As an agency specialising in digital PR for e-commerce brands we are often asked what the differences are between working for an online brand compared to a more traditional form of PR?
These days almost every business has a website and for many it has become their most important route to market. But no matter how nifty a website may be, and how much has been invested in its design and creation, it still needs to be visible online - that means it needs to be found in search, which is where PR comes in.
Brands invest huge sums in digital PR because it helps them get found in search. Simply put, Google loves links, especially links from high authority sites. The objective of every digital PR campaign is to win (or more accurately earn) links from high authority media sites which will massively boost SEO and help the brand’s website power up those all important search engine results pages (SERPS). The result being more traffic, more sales, business growth, and happy teams.
For this reason the main difference between a PR campaign for an e-commerce website and a PR campaign for say, a new restaurant opening, is that the former aims to deliver links first and foremost. For the restaurant a link from a media site will be nice to have but it won’t be the objective of the campaign. Most likely they would benefit more from coverage on the local radio and from a carefully planned launch event which will make a buzz in the local town. The e-commerce brand isn’t limited to its locality, it serves customers across the country and perhaps even beyond. It doesn’t need to make a buzz in the town. It wants to be top of search. It needs links. The e-commerce brand lives online and it needs PR to help it be seen there. The term digital PR describes the type of marketing activity which results in media sites linking to the brand’s website. So how is it done?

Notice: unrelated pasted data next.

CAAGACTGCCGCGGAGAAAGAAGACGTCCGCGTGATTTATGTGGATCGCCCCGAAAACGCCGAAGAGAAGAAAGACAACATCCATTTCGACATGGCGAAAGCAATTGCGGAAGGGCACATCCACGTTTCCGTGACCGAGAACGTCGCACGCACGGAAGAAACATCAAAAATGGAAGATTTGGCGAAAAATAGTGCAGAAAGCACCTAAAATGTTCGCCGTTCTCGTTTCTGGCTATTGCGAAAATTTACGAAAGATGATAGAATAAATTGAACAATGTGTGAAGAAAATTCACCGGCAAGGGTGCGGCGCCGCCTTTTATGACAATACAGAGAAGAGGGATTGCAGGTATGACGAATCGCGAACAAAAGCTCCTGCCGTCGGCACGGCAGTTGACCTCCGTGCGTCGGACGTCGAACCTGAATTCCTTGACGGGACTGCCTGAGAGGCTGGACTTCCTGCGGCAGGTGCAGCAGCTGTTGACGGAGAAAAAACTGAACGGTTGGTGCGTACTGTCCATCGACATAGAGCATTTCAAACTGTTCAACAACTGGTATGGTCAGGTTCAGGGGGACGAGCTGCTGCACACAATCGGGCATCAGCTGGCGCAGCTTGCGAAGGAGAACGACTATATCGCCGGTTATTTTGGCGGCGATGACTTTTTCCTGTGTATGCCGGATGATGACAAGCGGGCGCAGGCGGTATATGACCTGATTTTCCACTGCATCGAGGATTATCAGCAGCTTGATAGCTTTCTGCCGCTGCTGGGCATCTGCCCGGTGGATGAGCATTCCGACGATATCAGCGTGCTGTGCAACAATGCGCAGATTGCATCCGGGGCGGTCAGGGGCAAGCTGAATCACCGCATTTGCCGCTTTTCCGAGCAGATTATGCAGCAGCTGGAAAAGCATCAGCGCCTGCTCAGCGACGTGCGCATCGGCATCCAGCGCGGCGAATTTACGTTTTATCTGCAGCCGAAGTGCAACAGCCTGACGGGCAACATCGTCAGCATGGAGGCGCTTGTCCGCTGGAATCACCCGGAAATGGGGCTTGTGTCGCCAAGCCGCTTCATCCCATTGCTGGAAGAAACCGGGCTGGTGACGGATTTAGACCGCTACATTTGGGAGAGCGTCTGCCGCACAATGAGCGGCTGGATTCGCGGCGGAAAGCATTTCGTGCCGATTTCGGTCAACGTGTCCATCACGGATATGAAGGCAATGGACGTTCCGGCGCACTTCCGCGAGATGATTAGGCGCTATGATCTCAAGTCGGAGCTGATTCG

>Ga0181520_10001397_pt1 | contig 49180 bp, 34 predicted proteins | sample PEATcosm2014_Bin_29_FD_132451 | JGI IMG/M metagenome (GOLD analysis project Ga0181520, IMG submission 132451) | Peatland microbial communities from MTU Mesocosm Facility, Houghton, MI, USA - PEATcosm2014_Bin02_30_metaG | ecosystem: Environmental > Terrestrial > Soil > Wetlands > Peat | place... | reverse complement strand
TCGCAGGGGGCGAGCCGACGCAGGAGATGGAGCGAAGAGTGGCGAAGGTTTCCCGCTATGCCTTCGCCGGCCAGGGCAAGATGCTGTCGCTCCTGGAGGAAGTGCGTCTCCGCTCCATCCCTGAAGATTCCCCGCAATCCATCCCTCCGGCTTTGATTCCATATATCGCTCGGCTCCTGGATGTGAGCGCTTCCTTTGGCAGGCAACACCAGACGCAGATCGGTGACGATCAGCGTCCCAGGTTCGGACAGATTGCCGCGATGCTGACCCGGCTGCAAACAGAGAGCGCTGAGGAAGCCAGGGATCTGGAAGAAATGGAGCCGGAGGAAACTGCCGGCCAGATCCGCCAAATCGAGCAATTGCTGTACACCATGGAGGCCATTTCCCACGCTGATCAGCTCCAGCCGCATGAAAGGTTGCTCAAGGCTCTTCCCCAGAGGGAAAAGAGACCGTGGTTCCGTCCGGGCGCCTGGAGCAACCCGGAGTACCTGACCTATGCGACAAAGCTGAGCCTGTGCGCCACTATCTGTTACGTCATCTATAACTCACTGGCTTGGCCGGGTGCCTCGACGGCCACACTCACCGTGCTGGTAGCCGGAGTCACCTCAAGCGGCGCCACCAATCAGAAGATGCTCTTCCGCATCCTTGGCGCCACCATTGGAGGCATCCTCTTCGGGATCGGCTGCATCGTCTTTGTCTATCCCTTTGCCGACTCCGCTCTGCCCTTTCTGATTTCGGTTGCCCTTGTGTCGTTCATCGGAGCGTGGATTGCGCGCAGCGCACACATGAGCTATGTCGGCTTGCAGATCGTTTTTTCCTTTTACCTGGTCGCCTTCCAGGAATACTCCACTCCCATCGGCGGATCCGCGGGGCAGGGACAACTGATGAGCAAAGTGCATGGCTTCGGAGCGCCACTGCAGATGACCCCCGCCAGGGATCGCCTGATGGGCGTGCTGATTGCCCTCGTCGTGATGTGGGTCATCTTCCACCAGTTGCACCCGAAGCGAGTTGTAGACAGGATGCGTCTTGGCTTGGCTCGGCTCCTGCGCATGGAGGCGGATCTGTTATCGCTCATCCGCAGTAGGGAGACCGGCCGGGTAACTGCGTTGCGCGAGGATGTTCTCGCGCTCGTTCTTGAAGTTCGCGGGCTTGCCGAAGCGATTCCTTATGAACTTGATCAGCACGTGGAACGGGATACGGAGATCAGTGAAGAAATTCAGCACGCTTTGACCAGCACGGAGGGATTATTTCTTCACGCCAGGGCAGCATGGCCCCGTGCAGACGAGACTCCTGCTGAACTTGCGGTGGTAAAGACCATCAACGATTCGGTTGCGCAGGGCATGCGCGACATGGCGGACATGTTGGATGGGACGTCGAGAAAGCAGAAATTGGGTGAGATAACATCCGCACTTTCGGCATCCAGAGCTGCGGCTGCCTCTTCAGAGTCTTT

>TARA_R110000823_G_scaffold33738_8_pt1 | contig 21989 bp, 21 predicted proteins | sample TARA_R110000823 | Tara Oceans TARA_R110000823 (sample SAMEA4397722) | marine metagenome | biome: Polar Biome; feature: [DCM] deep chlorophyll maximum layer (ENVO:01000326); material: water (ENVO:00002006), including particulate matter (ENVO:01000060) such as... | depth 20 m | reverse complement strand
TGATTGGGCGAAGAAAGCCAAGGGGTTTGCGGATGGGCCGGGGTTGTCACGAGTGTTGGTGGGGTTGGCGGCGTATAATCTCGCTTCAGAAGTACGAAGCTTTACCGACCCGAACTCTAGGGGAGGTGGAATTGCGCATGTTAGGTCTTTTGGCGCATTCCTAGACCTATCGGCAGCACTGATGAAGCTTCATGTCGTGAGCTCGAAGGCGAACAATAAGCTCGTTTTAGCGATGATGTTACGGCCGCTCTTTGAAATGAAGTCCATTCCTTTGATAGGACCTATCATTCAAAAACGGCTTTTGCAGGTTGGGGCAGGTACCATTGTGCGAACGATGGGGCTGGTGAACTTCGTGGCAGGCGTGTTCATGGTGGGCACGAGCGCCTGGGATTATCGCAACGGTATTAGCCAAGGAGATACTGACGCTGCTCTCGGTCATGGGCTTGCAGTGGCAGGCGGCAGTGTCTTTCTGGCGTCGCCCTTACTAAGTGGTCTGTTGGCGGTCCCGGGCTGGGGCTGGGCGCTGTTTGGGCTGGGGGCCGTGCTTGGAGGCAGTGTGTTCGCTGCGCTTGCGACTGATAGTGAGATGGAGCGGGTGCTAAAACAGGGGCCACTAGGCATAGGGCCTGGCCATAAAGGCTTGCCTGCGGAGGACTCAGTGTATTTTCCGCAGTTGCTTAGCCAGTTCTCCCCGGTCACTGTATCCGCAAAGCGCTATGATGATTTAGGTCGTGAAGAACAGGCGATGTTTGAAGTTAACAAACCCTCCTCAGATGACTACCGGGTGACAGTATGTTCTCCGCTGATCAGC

Every brand has stories to tell. They may be product stories, customer stories or perhaps founder stories. They may take the form of expert comment or a reactive take on the wider news agenda. Media need stories, they need content and comments to fill their pages and inform their audiences. Digital PR tells brand stories, creates content and places them with grateful media - usually in return for a link.
This reciprocal relationship sounds pretty simple and it is. But it’s also easy to get wrong. The most common mistake is failing to understand what kind of content the media need. Brands who offer dull and uninspired content won’t have a great deal of success in earning coverage and links. Most important of all, it is crucial to understand the difference between PR and advertising.
Many brands fall into the trap of confusing PR with advertising. They make the mistake of believing they can send out adverts disguised as stories but media professionals can spot these a mile away and they will most likely go ignored. The relationship between media and PR is a reciprocal one and that means if PR is to get what it needs - coverage and links - then it must give the media what it needs - high quality content.
The good news is that any brand can enjoy success online if they have a talented PR team who understand the mission and work to agreed KPIs and goals. At Motive every client has a MAP (Motive Action Plan) that states the target number of links agreed. We then work to exceed this every month.
By using our news sense and editorial skill we devise and deliver high quality content which links to our clients’ websites and also satisfies the media’s need for a strong story. Our success rate speaks for itself - click here to download our Greatest Hits.
If you’d like some free help on how to PR and win links for an e-commerce brand please do get in touch today.